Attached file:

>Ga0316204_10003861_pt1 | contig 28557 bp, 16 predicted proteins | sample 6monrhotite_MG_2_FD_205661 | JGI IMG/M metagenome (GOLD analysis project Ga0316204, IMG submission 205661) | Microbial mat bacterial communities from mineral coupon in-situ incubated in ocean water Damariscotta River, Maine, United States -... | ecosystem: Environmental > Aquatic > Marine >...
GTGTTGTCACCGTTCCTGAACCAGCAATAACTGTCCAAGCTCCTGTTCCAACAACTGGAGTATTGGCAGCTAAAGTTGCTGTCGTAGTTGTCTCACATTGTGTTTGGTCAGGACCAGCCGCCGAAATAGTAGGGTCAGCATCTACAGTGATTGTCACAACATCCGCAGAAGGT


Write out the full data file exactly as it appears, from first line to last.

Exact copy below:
>Ga0316204_10003861_pt1 | contig 28557 bp, 16 predicted proteins | sample 6monrhotite_MG_2_FD_205661 | JGI IMG/M metagenome (GOLD analysis project Ga0316204, IMG submission 205661) | Microbial mat bacterial communities from mineral coupon in-situ incubated in ocean water Damariscotta River, Maine, United States -... | ecosystem: Environmental > Aquatic > Marine >...
GTGTTGTCACCGTTCCTGAACCAGCAATAACTGTCCAAGCTCCTGTTCCAACAACTGGAGTATTGGCAGCTAAAGTTGCTGTCGTAGTTGTCTCACATTGTGTTTGGTCAGGACCAGCCGCCGAAATAGTAGGGTCAGCATCTACAGTGATTGTCACAACATCCGCAGAAGGT